PARIS, Aug 1- Shares trimmed losses and the dollar dipped on Friday after the U.S. reported job growth slowed more than expected in July and the unemployment rate unexpectedly rose, easing worries that interest rates will rise soon.» Read More
KIEV, July 30- Ukraine's economy contracted by 4.7 percent year-on-year in the second quarter in a sign of the impact of fighting in the east of the country. Kiev had initially expected a 3- percent fall year-on-year in the whole of 2014 but the conflict has put additional strains on the state budget and deepened Ukraine's recession.
*European shares slip as Total hurt by Russia. LONDON, July 30- The euro hit an eight-month trough against the dollar on Wednesday and German bond yields were at record lows ahead of inflation data expected to boost the case for further European Central Bank policy easing.
MADRID— Spain's economy grew by a better-than-expected 0.6 percent in the second quarter compared with the previous three months, the fastest rate since 2007 and more evidence of the country's recovery from recession.
TOKYO— World markets were mostly higher Wednesday ahead of U.S. economic data while cheery earnings from major Japanese companies such as Honda Motor Co. boosted Asian stocks. KEEPING SCORE: In morning trade in Europe, France's CAC 40 dipped 0.1 percent to 4,359.30 and Britain's FTSE 100 was flat at 6,807.75.
LONDON, July 30- The euro fell below $1.34 on Wednesday for the first time since last November before German inflation data that was likely to add to the case for the European Central Bank pumping more money into a moribund economy.
BERLIN— The head of Germany's central bank says higher wages would be justified in the country as the economy flourishes and inflation sags, and is putting the potential for raises at 3 percent.
SYDNEY/ SINGAPORE, July 30- The dollar touched a six-month high against a basket of major currencies on Wednesday, holding firm ahead of a Federal Reserve policy decision and U.S. gross domestic product data due later in the day.
WASHINGTON— Citing Russia's stalled growth rate and a flow of foreign capital out of Moscow, U.S. and European officials hope a new round of sanctions targeting energy and defense entities, as well as major banks, will deepen Russia's economic pain even further and force President Vladimir Putin to end provocations in Ukraine.
Who is ahead in the economic race? The CNBC Squawk Box Europe team look at the strengths and problems facing the economies of the U.K., U.S., and EU.
SYDNEY/ SINGAPORE, July 30- The dollar hovered near a six-month high against a basket of currencies on Wednesday as investors awaited a Federal Reserve policy decision and U.S. gross domestic product data due later in the day.
Russia won't isolate itself from the world and will eventually reach an agreement with the West, says Mark Mobius, Executive Chairman of Templeton Emerging Markets Group.
FRANKFURT, July 30- Bundesbank chief Jens Weidmann has welcomed above-inflation wage increases in some sectors in Germany, where price pressures are firmer than in many other euro zone countries but still weak.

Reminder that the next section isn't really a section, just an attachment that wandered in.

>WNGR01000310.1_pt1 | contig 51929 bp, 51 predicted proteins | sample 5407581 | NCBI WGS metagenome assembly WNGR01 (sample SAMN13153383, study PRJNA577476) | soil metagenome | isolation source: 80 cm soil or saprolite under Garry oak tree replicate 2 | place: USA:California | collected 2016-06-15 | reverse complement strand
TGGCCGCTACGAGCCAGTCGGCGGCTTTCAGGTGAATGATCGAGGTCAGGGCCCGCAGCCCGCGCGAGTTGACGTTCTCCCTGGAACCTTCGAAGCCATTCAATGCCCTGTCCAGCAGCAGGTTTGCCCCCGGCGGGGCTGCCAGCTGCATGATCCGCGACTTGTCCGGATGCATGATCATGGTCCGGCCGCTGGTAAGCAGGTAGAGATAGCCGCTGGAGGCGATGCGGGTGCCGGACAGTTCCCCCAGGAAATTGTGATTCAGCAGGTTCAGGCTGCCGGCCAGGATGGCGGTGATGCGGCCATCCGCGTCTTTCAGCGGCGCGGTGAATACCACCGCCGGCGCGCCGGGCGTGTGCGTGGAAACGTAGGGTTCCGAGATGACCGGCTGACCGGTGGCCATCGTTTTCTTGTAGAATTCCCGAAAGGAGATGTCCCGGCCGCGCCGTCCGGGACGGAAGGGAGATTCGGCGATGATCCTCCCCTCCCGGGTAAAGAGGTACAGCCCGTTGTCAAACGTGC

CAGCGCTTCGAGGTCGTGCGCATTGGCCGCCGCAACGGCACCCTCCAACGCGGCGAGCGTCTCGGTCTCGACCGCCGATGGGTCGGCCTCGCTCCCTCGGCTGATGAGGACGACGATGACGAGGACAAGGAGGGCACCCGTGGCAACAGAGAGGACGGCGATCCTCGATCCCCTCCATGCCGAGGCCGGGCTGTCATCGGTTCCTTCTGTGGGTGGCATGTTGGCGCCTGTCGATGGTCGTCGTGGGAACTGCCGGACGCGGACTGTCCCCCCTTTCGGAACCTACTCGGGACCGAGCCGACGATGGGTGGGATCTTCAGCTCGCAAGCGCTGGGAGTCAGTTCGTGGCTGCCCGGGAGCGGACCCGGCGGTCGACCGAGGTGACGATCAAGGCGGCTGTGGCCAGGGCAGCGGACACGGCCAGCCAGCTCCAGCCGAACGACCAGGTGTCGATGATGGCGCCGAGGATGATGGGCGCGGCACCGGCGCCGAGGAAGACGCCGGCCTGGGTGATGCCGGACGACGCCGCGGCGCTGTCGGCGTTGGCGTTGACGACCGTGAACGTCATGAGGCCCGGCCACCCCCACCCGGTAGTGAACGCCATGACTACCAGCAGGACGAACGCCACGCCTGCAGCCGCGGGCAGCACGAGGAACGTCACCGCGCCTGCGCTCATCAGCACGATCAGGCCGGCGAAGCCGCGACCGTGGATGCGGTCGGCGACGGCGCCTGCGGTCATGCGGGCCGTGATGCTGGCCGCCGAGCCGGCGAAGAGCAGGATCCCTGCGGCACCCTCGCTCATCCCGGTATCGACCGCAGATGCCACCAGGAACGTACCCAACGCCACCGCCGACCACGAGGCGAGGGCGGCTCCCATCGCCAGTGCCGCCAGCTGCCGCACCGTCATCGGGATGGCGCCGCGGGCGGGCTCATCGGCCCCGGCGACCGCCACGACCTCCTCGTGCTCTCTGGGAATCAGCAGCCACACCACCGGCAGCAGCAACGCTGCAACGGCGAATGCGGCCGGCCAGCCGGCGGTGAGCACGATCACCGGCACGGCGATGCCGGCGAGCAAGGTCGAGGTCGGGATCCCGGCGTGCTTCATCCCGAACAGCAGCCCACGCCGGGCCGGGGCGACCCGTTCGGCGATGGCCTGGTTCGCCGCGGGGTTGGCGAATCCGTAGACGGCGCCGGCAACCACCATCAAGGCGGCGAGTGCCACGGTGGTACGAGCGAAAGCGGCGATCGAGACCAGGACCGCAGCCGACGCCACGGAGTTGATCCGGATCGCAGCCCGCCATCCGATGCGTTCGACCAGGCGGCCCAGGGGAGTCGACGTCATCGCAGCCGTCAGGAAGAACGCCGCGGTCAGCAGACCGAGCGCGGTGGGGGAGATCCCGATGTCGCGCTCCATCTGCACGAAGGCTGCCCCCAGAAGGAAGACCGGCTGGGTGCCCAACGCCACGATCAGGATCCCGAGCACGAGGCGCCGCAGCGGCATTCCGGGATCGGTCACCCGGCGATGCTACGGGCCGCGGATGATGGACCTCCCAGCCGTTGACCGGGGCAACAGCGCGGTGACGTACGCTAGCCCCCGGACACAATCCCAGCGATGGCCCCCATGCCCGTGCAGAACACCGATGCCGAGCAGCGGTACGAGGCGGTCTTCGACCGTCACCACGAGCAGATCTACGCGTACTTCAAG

Raymond Tanter, Professor Emeritus at the University of Michigan, says the U.S. has done a "great job" in bringing its European allies along on tougher Russia sanctions.
SINGAPORE, July 30- Gold was trading in a tight range below $1,300 an ounce on Wednesday, as investors nervously awaited the end of a Federal Reserve policy meeting to gauge the U.S. central bank's view on the economy and monetary policy.
*Adecco, Randstad seen benefiting from subsidies, auto sector. LONDON, July 29- Despite high unemployment, weak economic growth and complex labour laws, France is offering an unlikely glimmer of hope to beaten-down staff recruitment firms such as Adecco and Randstad.
In a report assessing how individual national policies could interact to undermine the world economy, the IMF also warned the conflict between Russia and Ukraine could reverberate to the rest of the region if sanctions against Russia escalate, hitting natural gas supplies to Europe and weakening European banks.
ATHENS, Greece— Greece's next meetings with international debt inspectors will take place in Paris instead of Athens, the government said Tuesday, calling the move a sign that the country is no longer under "intense pressure" to make austerity measures.
RABAT, Morocco— The International Monetary fund has announced a new, two-year $5 billion credit line for Morocco to support reform efforts. The new support follows up on an earlier two year credit agreement approved in 2012 to protect Morocco from shocks of the global economic crisis as it struggled in the aftermath of the Arab Spring.
BRUSSELS— The European Union's antitrust authority on Tuesday approved the Polish government's 200 million-euro bailout for its ailing national carrier, LOT airlines. Star Alliance member LOT has been in financial difficulty for several years.
Major indexes in Europe and Asia closed with slight gains. On Friday, the Labor Department releases its monthly look at the job market. FROZEN: "The market today looks a little frozen, because it's going to face some really revealing stuff in the next 72 hours," said Jim Paulsen, chief investment strategist at Wells Capital Management.
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